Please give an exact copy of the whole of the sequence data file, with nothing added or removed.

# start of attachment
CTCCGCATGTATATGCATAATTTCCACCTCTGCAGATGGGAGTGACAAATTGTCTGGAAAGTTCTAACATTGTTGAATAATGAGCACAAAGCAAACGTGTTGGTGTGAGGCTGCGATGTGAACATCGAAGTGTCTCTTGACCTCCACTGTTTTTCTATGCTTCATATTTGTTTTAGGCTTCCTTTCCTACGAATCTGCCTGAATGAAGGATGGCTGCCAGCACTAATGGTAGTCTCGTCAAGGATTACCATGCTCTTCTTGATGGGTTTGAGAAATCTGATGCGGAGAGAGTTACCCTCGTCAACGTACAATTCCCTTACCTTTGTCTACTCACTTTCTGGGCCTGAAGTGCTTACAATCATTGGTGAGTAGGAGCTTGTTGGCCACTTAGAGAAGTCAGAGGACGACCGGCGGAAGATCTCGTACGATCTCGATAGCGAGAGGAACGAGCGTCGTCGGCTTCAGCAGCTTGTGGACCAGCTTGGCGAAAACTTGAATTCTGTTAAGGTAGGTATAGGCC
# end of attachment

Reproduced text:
CTCCGCATGTATATGCATAATTTCCACCTCTGCAGATGGGAGTGACAAATTGTCTGGAAAGTTCTAACATTGTTGAATAATGAGCACAAAGCAAACGTGTTGGTGTGAGGCTGCGATGTGAACATCGAAGTGTCTCTTGACCTCCACTGTTTTTCTATGCTTCATATTTGTTTTAGGCTTCCTTTCCTACGAATCTGCCTGAATGAAGGATGGCTGCCAGCACTAATGGTAGTCTCGTCAAGGATTACCATGCTCTTCTTGATGGGTTTGAGAAATCTGATGCGGAGAGAGTTACCCTCGTCAACGTACAATTCCCTTACCTTTGTCTACTCACTTTCTGGGCCTGAAGTGCTTACAATCATTGGTGAGTAGGAGCTTGTTGGCCACTTAGAGAAGTCAGAGGACGACCGGCGGAAGATCTCGTACGATCTCGATAGCGAGAGGAACGAGCGTCGTCGGCTTCAGCAGCTTGTGGACCAGCTTGGCGAAAACTTGAATTCTGTTAAGGTAGGTATAGGCC